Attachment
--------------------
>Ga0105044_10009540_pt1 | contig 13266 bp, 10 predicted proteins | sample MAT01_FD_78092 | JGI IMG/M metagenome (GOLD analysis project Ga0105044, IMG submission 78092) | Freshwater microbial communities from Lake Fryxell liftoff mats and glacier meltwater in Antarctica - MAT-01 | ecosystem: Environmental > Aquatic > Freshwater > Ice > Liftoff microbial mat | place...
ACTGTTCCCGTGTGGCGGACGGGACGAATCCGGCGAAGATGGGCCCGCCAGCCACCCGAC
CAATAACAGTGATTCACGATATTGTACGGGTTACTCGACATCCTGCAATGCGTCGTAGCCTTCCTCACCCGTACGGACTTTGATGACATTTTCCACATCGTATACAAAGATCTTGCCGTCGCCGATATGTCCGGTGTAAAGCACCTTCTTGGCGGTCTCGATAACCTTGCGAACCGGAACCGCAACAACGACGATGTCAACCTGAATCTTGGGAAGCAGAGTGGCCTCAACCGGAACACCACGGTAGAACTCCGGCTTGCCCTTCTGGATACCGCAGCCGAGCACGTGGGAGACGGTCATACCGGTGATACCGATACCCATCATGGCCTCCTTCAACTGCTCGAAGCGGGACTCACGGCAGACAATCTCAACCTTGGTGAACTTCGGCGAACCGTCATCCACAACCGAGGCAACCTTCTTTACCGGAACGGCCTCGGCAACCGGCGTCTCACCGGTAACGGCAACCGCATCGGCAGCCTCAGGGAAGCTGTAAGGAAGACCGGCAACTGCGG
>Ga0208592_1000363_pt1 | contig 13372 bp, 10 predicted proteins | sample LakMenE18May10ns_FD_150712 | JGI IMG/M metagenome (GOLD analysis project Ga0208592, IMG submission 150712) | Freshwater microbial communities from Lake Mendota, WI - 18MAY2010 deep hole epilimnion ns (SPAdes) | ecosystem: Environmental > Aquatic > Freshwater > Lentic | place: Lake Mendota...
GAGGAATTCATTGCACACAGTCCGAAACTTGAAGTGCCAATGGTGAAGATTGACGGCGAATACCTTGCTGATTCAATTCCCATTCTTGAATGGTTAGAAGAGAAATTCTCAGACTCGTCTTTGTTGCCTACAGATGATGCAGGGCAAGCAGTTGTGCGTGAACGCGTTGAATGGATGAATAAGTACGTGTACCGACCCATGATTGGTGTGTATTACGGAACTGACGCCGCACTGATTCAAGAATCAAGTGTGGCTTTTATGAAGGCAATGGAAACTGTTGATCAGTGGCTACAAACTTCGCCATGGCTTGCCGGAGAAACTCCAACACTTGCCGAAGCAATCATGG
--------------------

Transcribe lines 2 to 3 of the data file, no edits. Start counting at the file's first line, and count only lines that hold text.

ACTGTTCCCGTGTGGCGGACGGGACGAATCCGGCGAAGATGGGCCCGCCAGCCACCCGAC
CAATAACAGTGATTCACGATATTGTACGGGTTACTCGACATCCTGCAATGCGTCGTAGCCTTCCTCACCCGTACGGACTTTGATGACATTTTCCACATCGTATACAAAGATCTTGCCGTCGCCGATATGTCCGGTGTAAAGCACCTTCTTGGCGGTCTCGATAACCTTGCGAACCGGAACCGCAACAACGACGATGTCAACCTGAATCTTGGGAAGCAGAGTGGCCTCAACCGGAACACCACGGTAGAACTCCGGCTTGCCCTTCTGGATACCGCAGCCGAGCACGTGGGAGACGGTCATACCGGTGATACCGATACCCATCATGGCCTCCTTCAACTGCTCGAAGCGGGACTCACGGCAGACAATCTCAACCTTGGTGAACTTCGGCGAACCGTCATCCACAACCGAGGCAACCTTCTTTACCGGAACGGCCTCGGCAACCGGCGTCTCACCGGTAACGGCAACCGCATCGGCAGCCTCAGGGAAGCTGTAAGGAAGACCGGCAACTGCGG